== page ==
Tuesday, January 18, 2011

Tapas: Not just Spanish munchies

I love sanskrit and philosophy so much that it borders on the weird.  Particularly for me, who has always battled with foreign languages, the fact that I just eat up whatever sanskrit (an Indo-European language that no-one actually speaks any more) I can get my hands on is just odd. But that's not the point.

The point is a particular sanskrit word, tapas.  Tapas, as told to me by the brilliant Jenny Aurthur, is "the willingness to endure intensity for the sake of self-transformation."  

WOW.  Read that a few times, if you would.  The willingness to endure intensity for the sake of self-transformation. HOLY COW.  (Ba-dump-bump.)

When I first heard this term, I interpreted it as any former triathlete would.  I used it as a tool to kick my own ass.  When holding plank, I would mutter "tapas" under my breath, press my hands more firmly into the floor, grit my teeth and hold it. Tapas meant press my chest more firmly towards my thighs in dolphin, open my inner front thigh more fully during vira II, etc.

Me before a triathlon, doing a modified plank to warm up.

And then, like many  former (and current) triathletes do, I took it too far, and got injured.  AGAIN.  I have a history with ITB syndrome, a painful over-tightening of the illiotibial band that runs from the hip to the knee, and causes intense knee pain and often compensation of other muscles in the area.   So, all of a sudden, any pose which involved a straightening of the leg or a forward bend caused horrible pain. Which, in case you don't practice yoga, is about 60% of the asanas.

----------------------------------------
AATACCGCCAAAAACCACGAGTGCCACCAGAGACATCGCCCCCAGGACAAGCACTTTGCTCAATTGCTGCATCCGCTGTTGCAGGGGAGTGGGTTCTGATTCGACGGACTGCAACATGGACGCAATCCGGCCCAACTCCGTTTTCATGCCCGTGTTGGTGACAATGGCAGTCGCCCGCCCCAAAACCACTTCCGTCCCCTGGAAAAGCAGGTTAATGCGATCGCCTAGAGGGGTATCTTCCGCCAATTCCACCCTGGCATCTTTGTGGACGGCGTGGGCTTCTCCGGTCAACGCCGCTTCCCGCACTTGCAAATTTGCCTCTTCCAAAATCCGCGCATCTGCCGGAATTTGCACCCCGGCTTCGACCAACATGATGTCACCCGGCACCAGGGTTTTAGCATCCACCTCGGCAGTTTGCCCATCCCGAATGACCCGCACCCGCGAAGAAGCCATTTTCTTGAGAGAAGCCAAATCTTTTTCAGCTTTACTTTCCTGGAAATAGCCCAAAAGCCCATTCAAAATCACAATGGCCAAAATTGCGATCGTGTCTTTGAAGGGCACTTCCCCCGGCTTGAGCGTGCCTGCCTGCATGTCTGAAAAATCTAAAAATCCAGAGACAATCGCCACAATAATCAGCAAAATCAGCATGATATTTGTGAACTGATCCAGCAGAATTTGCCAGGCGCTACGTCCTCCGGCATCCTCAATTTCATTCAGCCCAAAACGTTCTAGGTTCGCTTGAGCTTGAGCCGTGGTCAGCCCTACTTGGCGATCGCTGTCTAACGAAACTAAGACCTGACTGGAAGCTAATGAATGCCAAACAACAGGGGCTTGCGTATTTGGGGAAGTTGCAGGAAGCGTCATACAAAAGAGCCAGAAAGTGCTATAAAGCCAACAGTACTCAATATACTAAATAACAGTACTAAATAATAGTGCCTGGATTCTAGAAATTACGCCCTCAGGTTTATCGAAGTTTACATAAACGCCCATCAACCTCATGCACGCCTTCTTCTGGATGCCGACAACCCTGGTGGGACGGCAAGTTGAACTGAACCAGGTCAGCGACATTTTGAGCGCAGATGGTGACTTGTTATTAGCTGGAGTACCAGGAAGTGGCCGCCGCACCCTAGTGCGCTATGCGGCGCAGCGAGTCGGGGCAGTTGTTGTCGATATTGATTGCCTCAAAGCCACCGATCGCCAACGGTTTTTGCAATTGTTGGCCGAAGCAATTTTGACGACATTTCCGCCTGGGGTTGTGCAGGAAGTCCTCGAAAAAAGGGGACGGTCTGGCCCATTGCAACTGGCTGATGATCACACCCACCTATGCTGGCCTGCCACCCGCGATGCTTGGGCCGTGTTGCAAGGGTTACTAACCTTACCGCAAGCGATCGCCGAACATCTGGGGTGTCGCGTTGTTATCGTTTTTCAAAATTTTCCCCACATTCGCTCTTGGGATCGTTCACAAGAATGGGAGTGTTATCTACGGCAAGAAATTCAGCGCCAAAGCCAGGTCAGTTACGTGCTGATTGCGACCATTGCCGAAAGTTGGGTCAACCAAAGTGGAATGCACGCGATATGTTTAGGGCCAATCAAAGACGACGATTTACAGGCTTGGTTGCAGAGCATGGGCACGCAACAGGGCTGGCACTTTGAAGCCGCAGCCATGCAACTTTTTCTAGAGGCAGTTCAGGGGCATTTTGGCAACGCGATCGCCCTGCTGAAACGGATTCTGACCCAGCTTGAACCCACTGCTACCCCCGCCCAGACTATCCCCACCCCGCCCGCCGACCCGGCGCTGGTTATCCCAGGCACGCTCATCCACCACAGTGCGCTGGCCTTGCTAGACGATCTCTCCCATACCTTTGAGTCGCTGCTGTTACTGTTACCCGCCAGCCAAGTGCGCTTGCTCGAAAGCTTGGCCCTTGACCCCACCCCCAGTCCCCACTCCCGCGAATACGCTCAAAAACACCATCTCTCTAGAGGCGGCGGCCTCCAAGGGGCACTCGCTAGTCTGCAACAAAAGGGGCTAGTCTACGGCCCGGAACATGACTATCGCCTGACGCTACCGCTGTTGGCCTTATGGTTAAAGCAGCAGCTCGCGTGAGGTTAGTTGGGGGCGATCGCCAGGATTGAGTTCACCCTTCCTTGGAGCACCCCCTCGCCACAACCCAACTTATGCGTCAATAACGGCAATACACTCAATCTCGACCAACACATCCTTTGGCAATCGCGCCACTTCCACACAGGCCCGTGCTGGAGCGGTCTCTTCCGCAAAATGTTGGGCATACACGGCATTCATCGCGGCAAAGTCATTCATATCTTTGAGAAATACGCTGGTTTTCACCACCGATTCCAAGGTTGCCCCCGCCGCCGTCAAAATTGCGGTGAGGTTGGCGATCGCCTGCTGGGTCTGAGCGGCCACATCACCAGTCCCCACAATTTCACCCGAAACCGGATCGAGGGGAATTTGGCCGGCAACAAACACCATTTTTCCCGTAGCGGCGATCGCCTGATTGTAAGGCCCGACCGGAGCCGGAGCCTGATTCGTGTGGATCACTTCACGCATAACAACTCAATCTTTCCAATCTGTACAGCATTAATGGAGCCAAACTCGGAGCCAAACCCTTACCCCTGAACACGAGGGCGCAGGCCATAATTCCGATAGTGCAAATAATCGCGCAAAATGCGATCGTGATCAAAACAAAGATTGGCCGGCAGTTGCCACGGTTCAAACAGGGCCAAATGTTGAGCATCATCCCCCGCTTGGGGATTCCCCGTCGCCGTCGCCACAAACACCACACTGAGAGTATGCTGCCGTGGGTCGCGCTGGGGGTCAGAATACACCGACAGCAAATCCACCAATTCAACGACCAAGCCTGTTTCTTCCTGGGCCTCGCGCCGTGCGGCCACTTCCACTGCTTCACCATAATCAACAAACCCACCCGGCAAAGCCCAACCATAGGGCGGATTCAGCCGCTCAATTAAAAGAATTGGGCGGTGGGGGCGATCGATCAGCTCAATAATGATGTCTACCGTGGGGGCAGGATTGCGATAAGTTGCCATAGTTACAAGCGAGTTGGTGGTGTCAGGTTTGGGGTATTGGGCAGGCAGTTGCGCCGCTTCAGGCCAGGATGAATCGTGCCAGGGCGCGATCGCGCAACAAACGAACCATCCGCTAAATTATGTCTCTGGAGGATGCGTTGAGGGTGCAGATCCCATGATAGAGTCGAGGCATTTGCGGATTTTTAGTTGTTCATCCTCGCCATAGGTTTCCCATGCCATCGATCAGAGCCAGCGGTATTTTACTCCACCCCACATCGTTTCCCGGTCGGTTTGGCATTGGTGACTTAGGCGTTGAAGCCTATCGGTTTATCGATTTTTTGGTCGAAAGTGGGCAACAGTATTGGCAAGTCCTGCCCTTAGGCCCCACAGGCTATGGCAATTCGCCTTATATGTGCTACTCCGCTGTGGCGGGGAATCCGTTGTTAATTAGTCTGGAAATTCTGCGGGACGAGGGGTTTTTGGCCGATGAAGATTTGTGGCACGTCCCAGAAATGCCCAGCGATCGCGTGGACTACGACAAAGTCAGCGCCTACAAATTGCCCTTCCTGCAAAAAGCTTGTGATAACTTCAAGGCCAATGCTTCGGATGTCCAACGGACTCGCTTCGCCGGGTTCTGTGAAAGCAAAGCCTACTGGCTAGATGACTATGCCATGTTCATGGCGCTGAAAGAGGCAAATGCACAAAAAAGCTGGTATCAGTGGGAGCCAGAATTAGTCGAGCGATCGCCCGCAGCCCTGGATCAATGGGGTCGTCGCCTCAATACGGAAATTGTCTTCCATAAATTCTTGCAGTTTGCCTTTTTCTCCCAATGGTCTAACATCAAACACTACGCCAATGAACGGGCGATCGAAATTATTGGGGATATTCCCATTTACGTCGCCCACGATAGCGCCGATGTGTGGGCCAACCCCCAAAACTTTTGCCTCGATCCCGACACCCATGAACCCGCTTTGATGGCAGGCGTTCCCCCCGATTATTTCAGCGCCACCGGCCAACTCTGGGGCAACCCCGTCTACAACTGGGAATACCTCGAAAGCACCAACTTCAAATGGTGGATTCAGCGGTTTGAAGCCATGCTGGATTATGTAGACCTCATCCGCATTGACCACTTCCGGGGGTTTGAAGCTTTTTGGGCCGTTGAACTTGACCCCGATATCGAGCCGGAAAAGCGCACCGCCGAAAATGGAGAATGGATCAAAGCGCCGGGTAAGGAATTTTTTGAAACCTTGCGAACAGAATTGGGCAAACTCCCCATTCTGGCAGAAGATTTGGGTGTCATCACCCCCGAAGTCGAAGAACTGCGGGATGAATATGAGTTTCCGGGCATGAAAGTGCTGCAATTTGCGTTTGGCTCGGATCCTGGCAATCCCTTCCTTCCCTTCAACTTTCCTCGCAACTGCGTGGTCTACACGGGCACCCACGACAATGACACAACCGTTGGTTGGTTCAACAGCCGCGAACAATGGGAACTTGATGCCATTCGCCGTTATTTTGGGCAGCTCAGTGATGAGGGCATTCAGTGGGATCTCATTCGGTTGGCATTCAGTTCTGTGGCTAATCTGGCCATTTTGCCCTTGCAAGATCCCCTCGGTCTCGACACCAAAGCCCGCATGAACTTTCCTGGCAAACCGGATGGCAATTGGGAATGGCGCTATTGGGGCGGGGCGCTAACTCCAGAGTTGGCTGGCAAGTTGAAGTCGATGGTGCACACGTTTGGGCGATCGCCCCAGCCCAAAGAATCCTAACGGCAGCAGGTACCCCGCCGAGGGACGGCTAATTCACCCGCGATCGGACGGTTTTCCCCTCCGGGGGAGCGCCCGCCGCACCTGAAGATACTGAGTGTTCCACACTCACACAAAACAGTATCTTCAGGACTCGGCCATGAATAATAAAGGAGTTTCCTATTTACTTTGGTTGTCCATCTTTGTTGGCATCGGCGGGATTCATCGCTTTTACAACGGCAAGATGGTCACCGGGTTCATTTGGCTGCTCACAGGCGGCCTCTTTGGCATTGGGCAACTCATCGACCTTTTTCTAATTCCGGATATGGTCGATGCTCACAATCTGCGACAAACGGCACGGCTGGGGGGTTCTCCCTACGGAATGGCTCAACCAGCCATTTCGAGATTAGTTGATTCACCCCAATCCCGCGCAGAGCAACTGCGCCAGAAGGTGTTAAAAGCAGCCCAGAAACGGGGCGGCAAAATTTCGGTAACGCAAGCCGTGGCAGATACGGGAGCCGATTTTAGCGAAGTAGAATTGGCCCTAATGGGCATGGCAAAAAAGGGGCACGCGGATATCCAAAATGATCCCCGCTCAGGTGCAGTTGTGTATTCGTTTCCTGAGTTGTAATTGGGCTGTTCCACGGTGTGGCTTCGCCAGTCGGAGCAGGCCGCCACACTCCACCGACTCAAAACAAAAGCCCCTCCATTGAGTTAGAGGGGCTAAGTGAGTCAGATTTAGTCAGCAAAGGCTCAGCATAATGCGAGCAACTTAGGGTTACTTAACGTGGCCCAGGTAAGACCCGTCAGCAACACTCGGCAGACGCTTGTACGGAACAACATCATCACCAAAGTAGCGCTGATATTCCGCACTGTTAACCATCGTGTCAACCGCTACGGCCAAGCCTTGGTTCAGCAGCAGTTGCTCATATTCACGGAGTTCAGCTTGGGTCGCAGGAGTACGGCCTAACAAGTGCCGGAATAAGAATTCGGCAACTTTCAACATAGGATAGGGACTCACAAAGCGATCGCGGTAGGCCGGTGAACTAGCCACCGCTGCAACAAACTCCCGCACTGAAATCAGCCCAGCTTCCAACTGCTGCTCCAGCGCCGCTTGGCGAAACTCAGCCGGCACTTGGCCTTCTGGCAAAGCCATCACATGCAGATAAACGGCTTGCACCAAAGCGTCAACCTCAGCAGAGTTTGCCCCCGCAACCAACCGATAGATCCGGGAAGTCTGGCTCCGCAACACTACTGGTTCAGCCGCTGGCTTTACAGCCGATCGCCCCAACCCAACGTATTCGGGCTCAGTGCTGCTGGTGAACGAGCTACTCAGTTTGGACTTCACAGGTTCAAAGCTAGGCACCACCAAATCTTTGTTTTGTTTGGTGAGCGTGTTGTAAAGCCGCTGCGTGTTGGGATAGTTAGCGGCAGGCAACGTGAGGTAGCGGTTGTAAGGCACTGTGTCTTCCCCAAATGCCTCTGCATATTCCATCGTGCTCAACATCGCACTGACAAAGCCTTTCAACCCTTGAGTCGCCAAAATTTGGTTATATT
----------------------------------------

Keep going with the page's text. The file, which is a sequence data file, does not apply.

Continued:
At first, I pushed through.  Hard.  Ignoring the pain, I kept pressing, and pushing, and fighting against my own body, still attending class 5-6 days a week, jumping to chattarunga and ardha uttanasana EVERY time during every surya namaskar, and basically ignoring the nagging voice in my leg that said, "hey lady, give me a break, will ya?" 

Then, after many months of this, I had to stop.  My doctor, who is a genius who I deeply respect, told me to take two weeks off from yoga, which I interpreted to mean, "just a little." After two weeks with no improvement, he clarified that he meant, "No, really, NO yoga."

All of a sudden, the meaning of tapas became slightly more illuminated, and particularly the meaning of intensity.  If I thought my practice was intense, not practicing felt agonizing.  I felt like I was ready to crawl out of my body, I was anxious and frustrated.  And for two weeks, I sat through it.  I meditated, I reached out for support, and I sat through it.  And when I returned to Chrissy's class, while my leg was certainly far from perfect, I was able to be so much more present and aware on my mat than I'd ever been.

 For me, for today,  intensity is not pushing myself as hard as I can, come hell or high water.  If we do that, what comes to mind is another expression:  "If you always do what you've always done, you'll always get what you've always gotten."  Tapas means LISTENING to our bodies and our needs in that moment, and ignoring whatever external or internal pressures there are to push or be pushed.  So, for today, when I only come down half-way in a forward bend, or lie flat on my belly in lieu of child's pose, I just mutter "tapas" and smile.

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